Q&A with Pluto

We spoke to our newest charity partner Pluto, a mobile-focused travel insurance start-up, about establishing their brand and why sustainable tourism matters to them and their customers.

Why did you choose to support the Travel Foundation?

We wanted to find a partner who shared a similar mission to ours, but approached it from a different angle. After some research we came across the Travel Foundation and jumped on the phone with them to chat about working together, it was immediately clear we had very similar missions, and were going about achieving them in different, yet complimentary ways.

How are you supporting the Travel Foundation?

With every policy Pluto sells, we donate £1 to the Travel Foundation. In the future, we’d love to get more hands on, applying the skills and experience from the Pluto team to help with the projects that the Travel Foundation are investing in.

What is different about Pluto insurance?

We provide travel insurance for people who don’t like insurance and that’s tailored to the needs of each individual customer, so they never have to pay for something they don’t need. We make insurance easy to understand, with everything explained in plain English, so you always know what you’re buying and what you’re covered for. And we make insurance hassle-free, so customers can do everything straight from their phone, including making claims.

Pluto Insure Team

Pluto founders (left to right): Harry Williams, James Birch and Alex Rainey.

You say your purpose is to “make the bad bits about travel better”, so what would you say are “the bad bits”?

We recently did some research in this space and found the biggest issues were wide ranging. The most cited issues included: organising trips, getting to the airport, the airport experience, flight delays, lost baggage, complicated and expensive car hire, expensive currency exchange, falling ill or getting an injury abroad.

One of the reasons our current focus is on a great quality travel insurance product is because it solves a fair few of these issues. Good quality travel cover can help you out with issues like flight delays, lost baggage and falling ill abroad.

Beyond the customer challenges, there’s also the negative impact that travelling has on the environment, local cultures and societies. These issues, combined with our purpose, is what led us to work with the Travel Foundation.

Who is Pluto insurance aimed at?

Broadly speaking, with 40% of millennials not buying insurance when travelling abroad, that’s our target audience. However, that’s such a huge audience with big variations in attitudes, behaviours and desires, so we’re targeting a smaller subset of that audience in the short-term. This includes people who travel frequently, enjoy trying new technology, want to form relationships with brands who stand for something and value a well crafted customer experience.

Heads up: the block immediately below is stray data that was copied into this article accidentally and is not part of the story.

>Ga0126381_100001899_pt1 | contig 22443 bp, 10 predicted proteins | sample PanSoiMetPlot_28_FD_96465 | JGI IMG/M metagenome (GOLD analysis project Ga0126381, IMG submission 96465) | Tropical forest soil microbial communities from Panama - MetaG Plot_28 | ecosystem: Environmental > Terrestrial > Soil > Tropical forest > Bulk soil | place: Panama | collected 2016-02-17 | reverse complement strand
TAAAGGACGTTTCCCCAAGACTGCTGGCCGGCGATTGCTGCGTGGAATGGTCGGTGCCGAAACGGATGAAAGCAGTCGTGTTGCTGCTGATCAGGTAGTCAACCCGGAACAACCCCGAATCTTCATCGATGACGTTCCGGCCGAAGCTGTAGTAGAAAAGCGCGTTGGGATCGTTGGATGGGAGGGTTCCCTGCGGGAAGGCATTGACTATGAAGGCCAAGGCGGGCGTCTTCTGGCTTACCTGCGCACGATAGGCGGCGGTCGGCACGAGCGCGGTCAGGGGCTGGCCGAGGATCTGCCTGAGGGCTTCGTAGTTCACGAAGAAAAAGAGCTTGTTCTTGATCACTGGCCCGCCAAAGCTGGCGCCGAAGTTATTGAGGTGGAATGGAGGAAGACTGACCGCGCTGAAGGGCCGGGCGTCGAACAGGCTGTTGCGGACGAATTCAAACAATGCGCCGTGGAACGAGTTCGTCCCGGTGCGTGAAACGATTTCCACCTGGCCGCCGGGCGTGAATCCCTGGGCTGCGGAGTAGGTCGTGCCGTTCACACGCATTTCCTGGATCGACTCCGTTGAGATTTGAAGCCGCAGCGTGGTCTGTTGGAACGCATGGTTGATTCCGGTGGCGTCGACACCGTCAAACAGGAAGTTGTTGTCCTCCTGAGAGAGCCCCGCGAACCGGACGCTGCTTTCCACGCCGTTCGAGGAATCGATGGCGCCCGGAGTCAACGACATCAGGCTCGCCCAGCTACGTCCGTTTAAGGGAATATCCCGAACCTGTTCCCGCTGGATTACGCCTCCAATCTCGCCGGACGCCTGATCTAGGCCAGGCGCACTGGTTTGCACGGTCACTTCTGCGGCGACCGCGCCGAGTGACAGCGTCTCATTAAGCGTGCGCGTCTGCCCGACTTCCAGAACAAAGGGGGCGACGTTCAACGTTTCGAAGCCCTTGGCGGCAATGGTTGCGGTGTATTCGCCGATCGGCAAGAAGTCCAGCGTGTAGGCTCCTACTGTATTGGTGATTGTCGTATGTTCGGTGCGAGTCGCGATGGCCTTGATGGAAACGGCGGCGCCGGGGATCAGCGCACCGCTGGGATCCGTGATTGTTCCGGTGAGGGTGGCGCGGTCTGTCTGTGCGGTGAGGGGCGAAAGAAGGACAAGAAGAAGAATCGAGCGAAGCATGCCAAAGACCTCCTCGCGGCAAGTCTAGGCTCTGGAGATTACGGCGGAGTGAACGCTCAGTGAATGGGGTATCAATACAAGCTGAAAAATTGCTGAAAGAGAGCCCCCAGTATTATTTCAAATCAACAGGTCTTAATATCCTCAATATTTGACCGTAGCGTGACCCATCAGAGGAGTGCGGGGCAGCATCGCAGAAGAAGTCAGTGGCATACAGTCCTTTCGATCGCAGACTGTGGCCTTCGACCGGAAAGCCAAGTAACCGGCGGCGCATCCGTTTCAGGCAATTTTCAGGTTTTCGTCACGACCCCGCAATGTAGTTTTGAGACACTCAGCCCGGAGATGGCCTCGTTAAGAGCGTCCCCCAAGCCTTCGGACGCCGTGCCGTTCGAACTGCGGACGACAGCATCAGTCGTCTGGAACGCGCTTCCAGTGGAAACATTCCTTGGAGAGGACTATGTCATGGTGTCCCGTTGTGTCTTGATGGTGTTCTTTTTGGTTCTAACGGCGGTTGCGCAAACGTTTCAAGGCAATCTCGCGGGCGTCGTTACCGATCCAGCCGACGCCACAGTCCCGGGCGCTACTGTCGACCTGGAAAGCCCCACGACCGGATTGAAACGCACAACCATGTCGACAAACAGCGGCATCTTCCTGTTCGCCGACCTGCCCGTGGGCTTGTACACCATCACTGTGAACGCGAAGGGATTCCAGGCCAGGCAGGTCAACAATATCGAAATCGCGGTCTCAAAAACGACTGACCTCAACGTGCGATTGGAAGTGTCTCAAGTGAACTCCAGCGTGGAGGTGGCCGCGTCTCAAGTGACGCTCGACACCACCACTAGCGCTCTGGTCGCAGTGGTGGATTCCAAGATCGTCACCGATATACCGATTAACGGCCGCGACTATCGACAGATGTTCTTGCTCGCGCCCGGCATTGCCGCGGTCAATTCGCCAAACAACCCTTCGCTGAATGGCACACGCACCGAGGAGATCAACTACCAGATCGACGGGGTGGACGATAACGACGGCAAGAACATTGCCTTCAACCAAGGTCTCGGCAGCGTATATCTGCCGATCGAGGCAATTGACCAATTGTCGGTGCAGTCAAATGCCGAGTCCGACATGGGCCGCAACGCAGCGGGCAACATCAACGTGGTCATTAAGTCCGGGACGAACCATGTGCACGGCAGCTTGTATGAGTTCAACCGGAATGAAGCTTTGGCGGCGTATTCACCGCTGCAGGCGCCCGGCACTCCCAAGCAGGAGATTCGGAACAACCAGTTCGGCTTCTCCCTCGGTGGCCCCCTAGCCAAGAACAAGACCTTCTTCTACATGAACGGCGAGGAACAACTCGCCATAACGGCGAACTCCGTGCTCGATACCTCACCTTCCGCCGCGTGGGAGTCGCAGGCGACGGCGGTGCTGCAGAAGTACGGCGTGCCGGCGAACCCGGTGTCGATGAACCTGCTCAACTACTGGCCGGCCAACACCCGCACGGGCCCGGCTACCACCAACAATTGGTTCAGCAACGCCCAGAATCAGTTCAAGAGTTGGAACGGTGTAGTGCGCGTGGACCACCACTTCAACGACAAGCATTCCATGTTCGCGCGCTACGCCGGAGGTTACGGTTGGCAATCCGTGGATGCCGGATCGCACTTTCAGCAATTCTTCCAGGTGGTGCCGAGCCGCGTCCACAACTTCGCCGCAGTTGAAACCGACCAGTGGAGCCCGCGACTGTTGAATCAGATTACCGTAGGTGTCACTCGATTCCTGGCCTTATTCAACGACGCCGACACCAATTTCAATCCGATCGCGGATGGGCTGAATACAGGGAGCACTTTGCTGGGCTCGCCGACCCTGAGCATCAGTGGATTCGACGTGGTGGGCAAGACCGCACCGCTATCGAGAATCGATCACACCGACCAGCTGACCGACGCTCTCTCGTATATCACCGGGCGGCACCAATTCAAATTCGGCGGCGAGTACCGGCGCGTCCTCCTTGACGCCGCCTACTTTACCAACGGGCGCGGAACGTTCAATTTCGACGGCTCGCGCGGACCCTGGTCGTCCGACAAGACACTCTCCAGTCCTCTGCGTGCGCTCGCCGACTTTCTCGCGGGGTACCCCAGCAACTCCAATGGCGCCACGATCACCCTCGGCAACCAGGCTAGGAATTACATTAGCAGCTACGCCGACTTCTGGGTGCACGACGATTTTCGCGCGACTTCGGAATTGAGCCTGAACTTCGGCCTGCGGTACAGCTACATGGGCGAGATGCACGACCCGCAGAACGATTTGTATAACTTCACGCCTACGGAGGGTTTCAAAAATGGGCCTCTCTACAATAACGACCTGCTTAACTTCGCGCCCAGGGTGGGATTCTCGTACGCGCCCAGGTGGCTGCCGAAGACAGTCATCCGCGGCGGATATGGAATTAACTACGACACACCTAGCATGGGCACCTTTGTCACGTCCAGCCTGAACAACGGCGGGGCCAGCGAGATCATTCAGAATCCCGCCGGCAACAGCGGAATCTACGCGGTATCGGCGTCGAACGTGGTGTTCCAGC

How important is it for your customers that you have partnered with a sustainable tourism charity?

For our target audience of millennials, you hear frequently how they’re more likely to engage and form relationships with brands who stand for something beyond commercial success. Although this is encouraging, it’s not the primary driver for supporting sustainable tourism.

At Pluto, we believe that if we’re in the privileged position of using our business to give back, and make a difference with causes that we’re truly passionate about, then it’s the right thing to do. Ultimately, supporting sustainable tourism is not something we choose to make a song and dance about, we see giving back to society as a hygiene factor – good business practice.

What are your plans for the future of the business?

Although our focus is currently on selling insurance, we’re building a travel brand, not an insurance brand. We have plans to broaden our impact, guided by the purpose of making the bad bits about travelling better. This will involve a more holistic travel offering that helps people prepare for upcoming trips, provides peace of mind whilst they’re away, and cares for them if something goes wrong.

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